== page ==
It is vital to acclimatise your dog to farm animals so they don't chase them - with potentially fatal consequences, warns David Tomlinson
If you are going to work your dog on a shoot, there is one thing of which you can be certain: sooner or later you will encounter livestock.
As a responsible gundog owner, the last thing you want is for your dog to show an unhealthy interest in farm animals. Curiously, none of my many gundog training books make much mention of familiarising your dog or dogs with livestock, but it is one of the most important aspects of training.
I was reminded of this because, for the past 10 years, I haven’t had to think about livestock; my dogs weren’t interested and so were relaxed around animals. Now, as the owner of an energetic and curious seven-month-old sprocker, Emma, I am aware that she has yet to meet either sheep or cattle, though she is already steady to both chickens and horses. That is a good start, but a flock of sheep, bobbing away, is a hugely tempting target for a young dog, and at the moment I have no confidence that she won’t chase.
Dogs and sheep
That’s why I am about to embark on a programme of familiarising Emma with sheep. There are a few local flocks I can introduce her to, while attached to a retracting lead that can be reined in if she does show any sign of wanting to pursue the animals. Past experience suggests that it doesn’t take long for most dogs to discover that sheep are really boring and chasing them isn’t a rewarding pastime.
One of my spaniels was walked daily as a puppy through a field of sheep and took no notice of them. However, on her first walk on Exmoor she encountered a ewe and her grown lamb and decided that they looked good for a bit of sport. Quite why she decided to chase them remains a mystery, except that a sheep on a heather moor is a very different prospect to one in a grassy paddock in Kent. But chase them she did.
Fortunately, she pursued them back towards me, so was caught in the act. Severe verbal chastisement took place and she never looked at another sheep for the rest of her life.
Dogs chasing cows
Cattle are a rather different proposition to sheep, as they have the ability to trample both you and your dog if they really want to. Every year there are tragic reports of dog walkers who have been killed by cattle, though often the dog escapes. Cattle, especially youngstock, are curious animals and the sight of a dog will often draw them to take a closer look. Danger arises when a herd crowds around you, with the animals at the back pushing those at the front. I’ve only experienced this a few times and I’ve stood my ground and waved my arms with great effect, but always be prepared to let go of your dog to make its own escape.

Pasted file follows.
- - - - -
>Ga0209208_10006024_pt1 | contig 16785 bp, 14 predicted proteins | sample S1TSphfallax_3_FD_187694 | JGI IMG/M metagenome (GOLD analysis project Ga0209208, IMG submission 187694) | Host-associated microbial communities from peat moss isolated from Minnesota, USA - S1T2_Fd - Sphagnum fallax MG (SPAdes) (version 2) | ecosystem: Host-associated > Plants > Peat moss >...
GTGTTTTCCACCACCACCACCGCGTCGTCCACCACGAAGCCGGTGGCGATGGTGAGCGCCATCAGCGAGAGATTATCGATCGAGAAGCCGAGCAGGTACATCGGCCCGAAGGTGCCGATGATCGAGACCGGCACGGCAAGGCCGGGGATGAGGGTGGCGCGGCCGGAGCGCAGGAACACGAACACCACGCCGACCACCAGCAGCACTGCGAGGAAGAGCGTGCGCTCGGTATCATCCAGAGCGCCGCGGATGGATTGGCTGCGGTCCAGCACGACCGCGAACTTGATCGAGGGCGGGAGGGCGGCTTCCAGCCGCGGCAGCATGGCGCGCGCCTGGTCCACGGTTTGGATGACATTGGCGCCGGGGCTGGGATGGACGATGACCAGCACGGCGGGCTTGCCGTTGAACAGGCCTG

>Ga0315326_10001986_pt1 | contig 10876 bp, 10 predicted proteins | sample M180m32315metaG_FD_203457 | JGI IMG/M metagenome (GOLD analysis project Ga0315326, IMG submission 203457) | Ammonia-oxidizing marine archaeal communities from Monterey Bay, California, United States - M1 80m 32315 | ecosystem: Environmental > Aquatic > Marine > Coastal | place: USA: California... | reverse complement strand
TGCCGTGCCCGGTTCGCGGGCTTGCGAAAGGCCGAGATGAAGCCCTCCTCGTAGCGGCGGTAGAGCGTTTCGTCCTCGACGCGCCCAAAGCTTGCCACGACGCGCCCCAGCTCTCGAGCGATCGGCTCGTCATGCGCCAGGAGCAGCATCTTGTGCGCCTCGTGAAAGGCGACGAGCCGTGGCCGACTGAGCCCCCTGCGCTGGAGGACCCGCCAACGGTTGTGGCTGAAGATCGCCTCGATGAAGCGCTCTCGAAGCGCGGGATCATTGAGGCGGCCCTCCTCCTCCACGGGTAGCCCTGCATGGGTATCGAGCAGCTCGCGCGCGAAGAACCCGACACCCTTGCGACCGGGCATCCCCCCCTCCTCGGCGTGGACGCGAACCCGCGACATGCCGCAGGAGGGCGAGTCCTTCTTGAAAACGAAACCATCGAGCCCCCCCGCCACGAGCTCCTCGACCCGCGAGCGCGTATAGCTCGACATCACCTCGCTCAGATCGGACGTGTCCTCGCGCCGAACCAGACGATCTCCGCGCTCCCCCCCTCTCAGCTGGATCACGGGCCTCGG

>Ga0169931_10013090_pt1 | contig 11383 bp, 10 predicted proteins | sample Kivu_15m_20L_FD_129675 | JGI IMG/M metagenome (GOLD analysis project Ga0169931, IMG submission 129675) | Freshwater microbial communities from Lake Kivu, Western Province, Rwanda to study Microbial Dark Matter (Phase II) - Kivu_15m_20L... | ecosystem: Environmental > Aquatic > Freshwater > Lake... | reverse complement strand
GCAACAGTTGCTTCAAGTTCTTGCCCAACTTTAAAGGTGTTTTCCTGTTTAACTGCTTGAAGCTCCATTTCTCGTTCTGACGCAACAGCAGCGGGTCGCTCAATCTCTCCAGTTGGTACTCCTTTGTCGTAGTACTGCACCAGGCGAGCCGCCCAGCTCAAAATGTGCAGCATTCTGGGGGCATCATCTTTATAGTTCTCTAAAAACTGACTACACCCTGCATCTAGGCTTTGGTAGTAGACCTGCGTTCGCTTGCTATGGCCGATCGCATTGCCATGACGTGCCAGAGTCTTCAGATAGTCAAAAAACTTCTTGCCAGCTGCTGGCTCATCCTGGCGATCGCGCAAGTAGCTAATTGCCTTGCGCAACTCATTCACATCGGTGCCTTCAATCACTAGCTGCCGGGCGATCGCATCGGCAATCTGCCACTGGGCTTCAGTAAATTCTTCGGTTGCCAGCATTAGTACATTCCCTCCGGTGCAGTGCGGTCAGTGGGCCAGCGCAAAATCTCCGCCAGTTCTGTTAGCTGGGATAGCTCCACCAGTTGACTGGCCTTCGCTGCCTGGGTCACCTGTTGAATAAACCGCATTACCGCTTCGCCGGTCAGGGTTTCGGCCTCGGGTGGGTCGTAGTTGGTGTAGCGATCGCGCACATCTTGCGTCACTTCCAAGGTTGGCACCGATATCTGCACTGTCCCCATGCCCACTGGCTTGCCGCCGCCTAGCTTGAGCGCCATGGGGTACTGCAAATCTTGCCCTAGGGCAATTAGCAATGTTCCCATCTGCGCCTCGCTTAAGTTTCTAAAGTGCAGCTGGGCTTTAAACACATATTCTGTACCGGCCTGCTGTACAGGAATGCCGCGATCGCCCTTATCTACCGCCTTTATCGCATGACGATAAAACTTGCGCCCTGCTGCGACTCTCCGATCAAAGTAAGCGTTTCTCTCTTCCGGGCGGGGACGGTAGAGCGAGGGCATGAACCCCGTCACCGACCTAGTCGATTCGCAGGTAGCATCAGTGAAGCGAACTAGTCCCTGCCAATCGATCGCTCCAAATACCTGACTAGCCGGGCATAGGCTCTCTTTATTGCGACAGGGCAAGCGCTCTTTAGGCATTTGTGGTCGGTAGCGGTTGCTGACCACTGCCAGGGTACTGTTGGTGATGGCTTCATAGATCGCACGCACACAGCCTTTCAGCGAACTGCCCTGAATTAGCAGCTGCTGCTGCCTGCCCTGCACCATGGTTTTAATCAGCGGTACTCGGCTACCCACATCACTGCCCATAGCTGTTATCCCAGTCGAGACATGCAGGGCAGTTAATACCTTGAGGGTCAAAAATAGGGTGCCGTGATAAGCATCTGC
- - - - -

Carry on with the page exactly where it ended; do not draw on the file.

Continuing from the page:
When working your dog around cattle, a little bovine knowledge can be invaluable. Mature dairy cattle are seldom a problem because, though they may be curious, they are usually sufficiently familiar with people not to be a threat to either you or your dog. The chances are that the farmer has a dog or two, so the cattle are probably used to dogs and aren’t too bothered by them.
Beef cows are generally docile, and mature cows are seldom a worry unless they have calves, when they can be dangerous. Beef bulls are generally amiable animals, especially if cows accompany them, but there is always the exception to the general rule, so be sensible. It is herds of young heifers or bullocks that are to be avoided, as they are the most excitable and the most inquisitive, and thus the most dangerous.
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What about pigs?
Free-range pigs are another matter altogether. I have picked-up among outdoor pigs, and my dogs have always regarded them warily, but I have never had any difficulties. When picking-up, the challenge is usually to gather any fallen birds before the pigs can get to them, as a mature sow or boar will make short work of a partridge or even a pheasant.
Unlike sheep, pigs aren’t tempting for a dog to chase, and you are more likely to have a pig chase your dog than the other way round. Pigs are both powerful and intelligent, so treat them with respect. I’ve yet to have any encounters with exotic livestock, such as alpacas and ostriches, but my research suggests that dogs and alpacas tend to get along with each other pretty well, though they are wary of dogs they don’t know.
Ostriches are birds with small brains and a very powerful kick, so keep away from them at all times.
The golden rule
Of course, the rule with all livestock is to avoid, whenever possible, any interaction between dog and beast. If in any doubt, always keep your dog on a lead, or even avoid going into a field with livestock, as it is much better to be safe than sorry.